“We’ve been working towards bringing our vision to grocery stores for quite a while. Never in a million years would I have thought that come time for launch the world would be facing what it is right now,” Tosi told Bloomberg. They’re making packaged cookies as 20% of their revenue moving forward and have plans to expand beyond their signature cornflake chocolate chip.

 

 

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Even if you don’t have the power of Milk Bar’s marketing engine behind you, selling signature food items—through your own website or through popular food delivery service Goldbelly—can bring in some extra cash. 

Diners are hungry for their favorite foods from around the country. Goldbelly nearly doubled their traffic in the last year, adding big-name restaurants like Shake Shack, Momofuku, Lou Malnati’s, and more—so people can try New York bagels, Philly cheesesteaks, and Chicago deep-dish pizza anywhere in the US. “Many partners who were interested but somewhat reluctant have now embraced giving the platform a chance and said to us that they couldn’t believe they hadn’t done it sooner,” CEO Joe Ariel told CNBC. “This year, it’s going to be a different level.”

3. Virtual Cooking Classes 

Famous chefs from around the world have turned to YouTube and Instagram to deliver cooking classes in lieu of takeout and delivery. It’s a great opportunity to showcase back-of-house talent and build employees’ personal brands, whether it’s offering a virtual wine-and-cheese tasting or quick how-to videos for some of your iconic dishes.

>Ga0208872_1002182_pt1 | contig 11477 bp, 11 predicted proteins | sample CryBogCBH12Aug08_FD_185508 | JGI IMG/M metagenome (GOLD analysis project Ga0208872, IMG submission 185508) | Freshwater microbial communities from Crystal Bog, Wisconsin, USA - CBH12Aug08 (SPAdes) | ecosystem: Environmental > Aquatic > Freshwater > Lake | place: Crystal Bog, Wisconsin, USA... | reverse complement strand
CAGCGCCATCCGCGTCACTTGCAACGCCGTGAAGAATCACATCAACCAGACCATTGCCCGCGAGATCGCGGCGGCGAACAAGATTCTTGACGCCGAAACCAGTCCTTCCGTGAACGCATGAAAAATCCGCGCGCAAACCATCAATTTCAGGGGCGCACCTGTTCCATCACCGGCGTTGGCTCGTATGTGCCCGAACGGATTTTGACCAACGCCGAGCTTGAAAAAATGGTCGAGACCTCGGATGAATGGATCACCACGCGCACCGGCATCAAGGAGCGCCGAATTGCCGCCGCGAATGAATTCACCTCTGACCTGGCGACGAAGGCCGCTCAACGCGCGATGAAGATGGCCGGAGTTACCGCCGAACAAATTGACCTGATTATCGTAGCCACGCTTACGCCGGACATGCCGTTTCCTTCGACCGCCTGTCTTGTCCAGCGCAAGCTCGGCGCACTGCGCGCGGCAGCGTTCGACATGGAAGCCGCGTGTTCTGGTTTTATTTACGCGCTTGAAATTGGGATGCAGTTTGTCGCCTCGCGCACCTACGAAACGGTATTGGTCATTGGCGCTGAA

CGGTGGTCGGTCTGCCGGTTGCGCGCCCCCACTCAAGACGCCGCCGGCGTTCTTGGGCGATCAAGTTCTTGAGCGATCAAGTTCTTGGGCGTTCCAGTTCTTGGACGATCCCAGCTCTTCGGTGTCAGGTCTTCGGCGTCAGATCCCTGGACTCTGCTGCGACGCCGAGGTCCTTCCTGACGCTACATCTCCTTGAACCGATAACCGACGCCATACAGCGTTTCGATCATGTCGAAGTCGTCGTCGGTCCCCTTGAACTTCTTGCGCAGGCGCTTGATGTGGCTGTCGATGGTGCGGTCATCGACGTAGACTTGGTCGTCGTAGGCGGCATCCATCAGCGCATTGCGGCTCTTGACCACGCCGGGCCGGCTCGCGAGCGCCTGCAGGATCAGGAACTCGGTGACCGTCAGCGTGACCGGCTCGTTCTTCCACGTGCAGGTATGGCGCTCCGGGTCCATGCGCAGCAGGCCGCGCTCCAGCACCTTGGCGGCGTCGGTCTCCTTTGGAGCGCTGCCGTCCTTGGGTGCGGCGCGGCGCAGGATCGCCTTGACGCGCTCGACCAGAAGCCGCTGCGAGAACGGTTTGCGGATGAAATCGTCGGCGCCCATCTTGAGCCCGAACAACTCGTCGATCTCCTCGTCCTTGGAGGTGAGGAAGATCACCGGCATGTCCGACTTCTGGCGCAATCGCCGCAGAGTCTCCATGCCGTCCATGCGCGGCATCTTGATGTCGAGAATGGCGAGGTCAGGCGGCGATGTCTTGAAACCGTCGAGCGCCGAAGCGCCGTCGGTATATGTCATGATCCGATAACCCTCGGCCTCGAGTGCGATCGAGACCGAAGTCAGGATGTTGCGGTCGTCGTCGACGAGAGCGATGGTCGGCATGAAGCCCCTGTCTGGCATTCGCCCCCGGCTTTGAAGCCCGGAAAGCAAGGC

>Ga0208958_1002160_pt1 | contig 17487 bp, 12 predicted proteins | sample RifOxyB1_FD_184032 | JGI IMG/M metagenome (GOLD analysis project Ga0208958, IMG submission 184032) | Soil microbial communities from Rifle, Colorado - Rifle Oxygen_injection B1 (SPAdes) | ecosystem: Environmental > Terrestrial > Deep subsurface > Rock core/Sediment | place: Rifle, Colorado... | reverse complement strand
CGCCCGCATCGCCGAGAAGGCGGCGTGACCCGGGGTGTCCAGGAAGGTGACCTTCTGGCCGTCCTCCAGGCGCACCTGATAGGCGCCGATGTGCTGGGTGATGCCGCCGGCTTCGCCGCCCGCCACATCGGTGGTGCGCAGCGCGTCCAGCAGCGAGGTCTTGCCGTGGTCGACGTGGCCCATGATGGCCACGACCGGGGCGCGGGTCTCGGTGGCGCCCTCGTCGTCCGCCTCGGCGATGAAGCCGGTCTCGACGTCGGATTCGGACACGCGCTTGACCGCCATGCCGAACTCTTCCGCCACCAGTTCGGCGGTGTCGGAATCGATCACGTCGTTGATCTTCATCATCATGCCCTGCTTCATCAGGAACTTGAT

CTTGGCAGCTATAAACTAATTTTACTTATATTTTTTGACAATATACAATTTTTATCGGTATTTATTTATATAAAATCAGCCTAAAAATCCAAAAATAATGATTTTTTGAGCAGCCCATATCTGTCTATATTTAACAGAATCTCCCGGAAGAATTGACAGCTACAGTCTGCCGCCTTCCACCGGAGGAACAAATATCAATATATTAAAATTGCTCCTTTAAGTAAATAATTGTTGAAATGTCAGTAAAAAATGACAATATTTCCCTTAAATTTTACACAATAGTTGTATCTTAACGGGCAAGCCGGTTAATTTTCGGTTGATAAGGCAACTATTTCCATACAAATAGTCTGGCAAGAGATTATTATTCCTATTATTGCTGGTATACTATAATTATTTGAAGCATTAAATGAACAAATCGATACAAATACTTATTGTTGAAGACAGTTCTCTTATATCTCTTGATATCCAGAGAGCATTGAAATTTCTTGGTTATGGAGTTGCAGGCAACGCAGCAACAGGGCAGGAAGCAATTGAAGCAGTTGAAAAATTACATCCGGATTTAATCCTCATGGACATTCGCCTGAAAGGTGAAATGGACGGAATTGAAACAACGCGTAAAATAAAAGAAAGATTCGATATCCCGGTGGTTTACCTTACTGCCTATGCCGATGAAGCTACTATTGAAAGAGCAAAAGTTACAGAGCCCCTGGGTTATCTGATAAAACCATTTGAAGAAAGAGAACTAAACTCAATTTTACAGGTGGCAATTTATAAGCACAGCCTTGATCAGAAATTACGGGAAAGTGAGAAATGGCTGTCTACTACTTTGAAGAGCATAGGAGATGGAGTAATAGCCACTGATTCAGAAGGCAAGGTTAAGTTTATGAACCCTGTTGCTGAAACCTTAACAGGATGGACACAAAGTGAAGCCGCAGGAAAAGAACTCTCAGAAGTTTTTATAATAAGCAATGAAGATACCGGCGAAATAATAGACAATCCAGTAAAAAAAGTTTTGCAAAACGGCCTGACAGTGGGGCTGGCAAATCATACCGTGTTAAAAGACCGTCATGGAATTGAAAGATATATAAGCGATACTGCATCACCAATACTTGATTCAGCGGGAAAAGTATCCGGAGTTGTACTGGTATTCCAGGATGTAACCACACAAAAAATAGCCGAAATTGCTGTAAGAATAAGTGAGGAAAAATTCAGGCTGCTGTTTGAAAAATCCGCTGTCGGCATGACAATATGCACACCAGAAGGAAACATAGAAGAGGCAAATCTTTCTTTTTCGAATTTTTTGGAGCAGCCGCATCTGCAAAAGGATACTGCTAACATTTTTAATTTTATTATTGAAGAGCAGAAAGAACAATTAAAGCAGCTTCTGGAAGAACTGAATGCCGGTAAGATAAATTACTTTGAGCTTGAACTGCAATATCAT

Massimo Batura, a famous Michelin-starred chef, started filming folksy videos during lockdown when Italy closed its borders. He started answering cooking questions and offering easy demos, calling it Kitchen Quarantine.

 

 

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 “This is not a cooking show,” he said via Instagram. “It’s just a way to share with people from all over the world…we just want to be part of the world. There’s a beautiful sentence in Italiano from a poet, Franco Arminio [that translates roughly to]: yes, we are here, home, but we are talking with the whole world, so we are sharing with the whole world.”

Recovery Will Take Time

The restaurant industry won’t recover easily from 2020. 

Graph showing the recovery for casual and fine dining

Source: https://www.mckinsey.com/industries/retail/our-insights/eating-out-side-restaurant-dining-in-the-next-normal 

Restaurateurs should focus on 2 key areas right now:

  1. Providing a safe and positive experience with increased health and safety measures and communicating them clearly to customers 
  2. Developing a long-term economic plan for recovery, focusing on new initiatives that drive revenue

“In light of virus resurgence, anxious consumers, and continuing uncertainty, US restaurant operators have little choice but to become more agile and resilient than they’ve ever had to be,” writes Stacey Haas for McKinsey. “The sooner [restaurant owners] acknowledge and plan for the industry’s new longer-term economics, the better their chances of surviving the crisis and thriving in the next normal.”

About the author

Kayla Voigt
Kayla Voigt
Always in search of adventure, Kayla hails from Hopkinton, MA, the start of the Boston Marathon. You can find her at the summit of a mountain or digging in to a big bowl of pasta when she's not writing. Say hi on Instagram @klvoigt.